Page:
Jan 09

(To read the rest of "On Violence’s Most Thought Provoking Foreign Affairs Event of 2015: iraq Redux", please click here.)

When ISIS started taking territory in Iraq, America--with an assist from the media--became afraid of two things. The first was that ISIS would start launching Al Qaeda style attacks against the US, which Michael C debunked yesterday. The second was that…

ISIS IS ABOUT TO TAKE BAGHDAD!!!!!!!!!

Unfortunately, ISIS has been about to take Baghdad for over half a year now... 

- 12 June 2014, Al Arabiya, “ISIS Militants Plan to March on Baghdad

- 12 June 2014, The Daily Mail, “ISIS butchers leave 'roads lined with decapitated police and soldiers': Battle for Baghdad looms as thousands answer Iraqi government's call to arms and jihadists bear down on capital

- 15 June 2014, The Telegraph, “Iraq crisis: ISIS battles for Baghdad - June 15 as it happened

- 22 June 2014, Haaretz, “High anxiety in Iraqi capital as it awaits ISIS invasion

- 1 July 2014, Newsweek, “Expected to Take Aim at the 'Baghdad Belt’”

- 29 September 2014, The Daily Mail, “ISIS fighters now 'at the gates of Baghdad': Islamic militants fighting 'just one mile from Iraqi capital' despite days Western airstrikes

- 5 October 2014, The Washington Times, “Islamic State withstands bombing campaign, plots Baghdad invasion

- 11 October 2014, CBS, “ISIS encroaches on ultimate prize in Iraq

- 12 October 2014, Al Arabiya, “ISIS rallies ‘10,000 militants’ at gates of Baghdad

- 14 October 2014, Time, “180,000 People Flee Western Iraq as ISIS Inches Ever Closer to Baghdad

- 17 October 2014, The New York Times, “ISIS Keeps Up Pressure Near Baghdad as Iraqi Troops Hesitate

To be fair, ISIS “threatened” Baghdad mainly in June and October. But this collection is only a partial list. I only started collecting headlines like this after ISIS threatened Baghdad the second time, and I thought, “They haven’t taken Baghdad yet? They’ve been threatening them since June.” More important than that question is this one:

Can ISIS even take Baghdad?

Now, I’m no military expert--that’s Michael C’s area of expertise--but from my layman’s point of view, one thought stands out: Baghdad is majority Shia. True, finding accurate numbers on the actual demographic breakdown is not easy. But according to Newsweek and Joel Wing’s excellent Musings on Iraq--which cites the CIA fact book--Baghdad is 70 to 80% Shia. Secondly, the Shia majority has some very powerful militias ready at their disposal, as America learned the hard way.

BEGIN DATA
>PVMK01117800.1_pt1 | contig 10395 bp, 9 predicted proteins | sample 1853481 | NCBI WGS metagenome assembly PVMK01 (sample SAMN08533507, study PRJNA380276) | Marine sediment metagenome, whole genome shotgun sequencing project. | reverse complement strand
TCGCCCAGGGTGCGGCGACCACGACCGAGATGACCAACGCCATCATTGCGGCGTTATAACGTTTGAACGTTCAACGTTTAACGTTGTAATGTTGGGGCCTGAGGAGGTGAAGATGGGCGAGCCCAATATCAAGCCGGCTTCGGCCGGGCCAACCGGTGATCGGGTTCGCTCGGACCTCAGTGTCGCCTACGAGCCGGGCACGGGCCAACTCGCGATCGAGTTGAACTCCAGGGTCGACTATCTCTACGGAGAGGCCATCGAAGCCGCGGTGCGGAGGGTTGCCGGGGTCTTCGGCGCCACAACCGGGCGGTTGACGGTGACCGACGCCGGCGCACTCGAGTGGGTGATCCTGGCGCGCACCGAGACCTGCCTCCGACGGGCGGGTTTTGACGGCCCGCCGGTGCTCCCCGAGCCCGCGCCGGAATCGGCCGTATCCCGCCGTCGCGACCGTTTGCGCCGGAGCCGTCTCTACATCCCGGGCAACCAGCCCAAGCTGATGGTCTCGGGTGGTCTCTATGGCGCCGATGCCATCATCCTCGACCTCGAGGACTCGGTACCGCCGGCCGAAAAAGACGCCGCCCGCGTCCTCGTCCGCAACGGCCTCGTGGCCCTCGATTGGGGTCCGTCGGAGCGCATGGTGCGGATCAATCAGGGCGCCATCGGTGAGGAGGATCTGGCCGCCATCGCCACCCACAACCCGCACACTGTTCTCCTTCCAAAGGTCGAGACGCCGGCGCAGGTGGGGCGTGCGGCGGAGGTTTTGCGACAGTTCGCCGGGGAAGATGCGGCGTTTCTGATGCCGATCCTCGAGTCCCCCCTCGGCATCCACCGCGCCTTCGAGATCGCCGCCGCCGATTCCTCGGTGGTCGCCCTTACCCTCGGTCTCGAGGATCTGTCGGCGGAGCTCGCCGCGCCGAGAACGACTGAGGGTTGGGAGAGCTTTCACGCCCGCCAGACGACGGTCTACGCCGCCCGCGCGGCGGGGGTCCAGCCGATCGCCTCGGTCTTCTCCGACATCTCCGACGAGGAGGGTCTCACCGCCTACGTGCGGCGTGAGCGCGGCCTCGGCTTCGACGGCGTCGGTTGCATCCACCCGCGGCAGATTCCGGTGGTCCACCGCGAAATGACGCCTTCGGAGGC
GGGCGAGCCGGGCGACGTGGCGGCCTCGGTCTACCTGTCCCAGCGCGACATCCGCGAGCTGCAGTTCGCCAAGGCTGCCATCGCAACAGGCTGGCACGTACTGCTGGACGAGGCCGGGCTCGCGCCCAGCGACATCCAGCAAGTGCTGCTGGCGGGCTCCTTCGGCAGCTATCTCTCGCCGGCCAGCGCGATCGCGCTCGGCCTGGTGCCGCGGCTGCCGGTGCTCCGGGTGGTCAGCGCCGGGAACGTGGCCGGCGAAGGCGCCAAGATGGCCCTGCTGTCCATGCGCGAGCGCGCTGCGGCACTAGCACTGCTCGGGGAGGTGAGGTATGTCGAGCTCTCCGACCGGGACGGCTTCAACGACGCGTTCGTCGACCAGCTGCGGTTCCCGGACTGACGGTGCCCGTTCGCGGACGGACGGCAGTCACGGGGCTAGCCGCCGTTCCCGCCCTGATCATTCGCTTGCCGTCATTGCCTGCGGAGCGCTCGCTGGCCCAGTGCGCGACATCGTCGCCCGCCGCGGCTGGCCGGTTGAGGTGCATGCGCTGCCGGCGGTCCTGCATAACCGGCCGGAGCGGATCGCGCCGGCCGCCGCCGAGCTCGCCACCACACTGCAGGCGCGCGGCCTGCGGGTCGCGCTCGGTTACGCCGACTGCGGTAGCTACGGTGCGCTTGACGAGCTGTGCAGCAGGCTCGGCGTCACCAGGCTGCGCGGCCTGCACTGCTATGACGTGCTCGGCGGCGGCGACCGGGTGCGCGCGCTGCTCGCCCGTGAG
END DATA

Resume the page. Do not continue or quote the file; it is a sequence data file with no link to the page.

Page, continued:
In other words, ISIS won’t be waltzing into Baghdad anytime soon.

Jan 07

(To read the rest of "On Violence’s Most Thought Provoking Foreign Affairs Event of 2015: Iraq Redux", please click here.)

As the media responded to the death of American journalist James Foley at the end of last summer, the hype for a new war eventually caused 63% of Americans to support air strikes against ISIS. (Read Zach Beauchamp for great coverage on the over-reaction here.) The culmination, for me, was this article by Retired General James Allen [emphasis mine]:

“If all the actions of the Islamic State, or IS, to date weren’t sufficiently reprehensible, this act and the potential for other similar acts will snap American attention with laser-like focus onto the real danger IS poses to the existence of Iraq, the order of the region and to the homelands of Europe and America.

To make sure his readers understand the severity, he continues, “Make no mistake, the abomination of IS is a clear and present danger to the U.S.” Remarkably, General Allen provides almost no evidence to prove this point.

I’m not picking on just General Allen; no one in the Obama administration, including the President himself, or congressmen advocating for war, ever provided evidence that ISIS posed a threat to the US beyond “Trust us.” A perfect example is this USA Today article with the provocative headline, “Islamic State biggest threat since 9/11, sources say”. Again, beyond “sources”, it didn’t have any evidence.  

Since I can’t debunk every media article, I want to use General Allen’s op-ed as a case study in how to over-hype the threat of terrorists. So what evidence did Gen. Allen bring to bear? Here’s a list after reading and re-reading his op-ed:

- The Islamic State wants to establish a Caliphate in Iraq and Syria.

- There are foreign fighters in their ranks.

- They are a well-organized insurgent group.

- They have money and weapons.

- They beheaded one American journalist. (And since more.)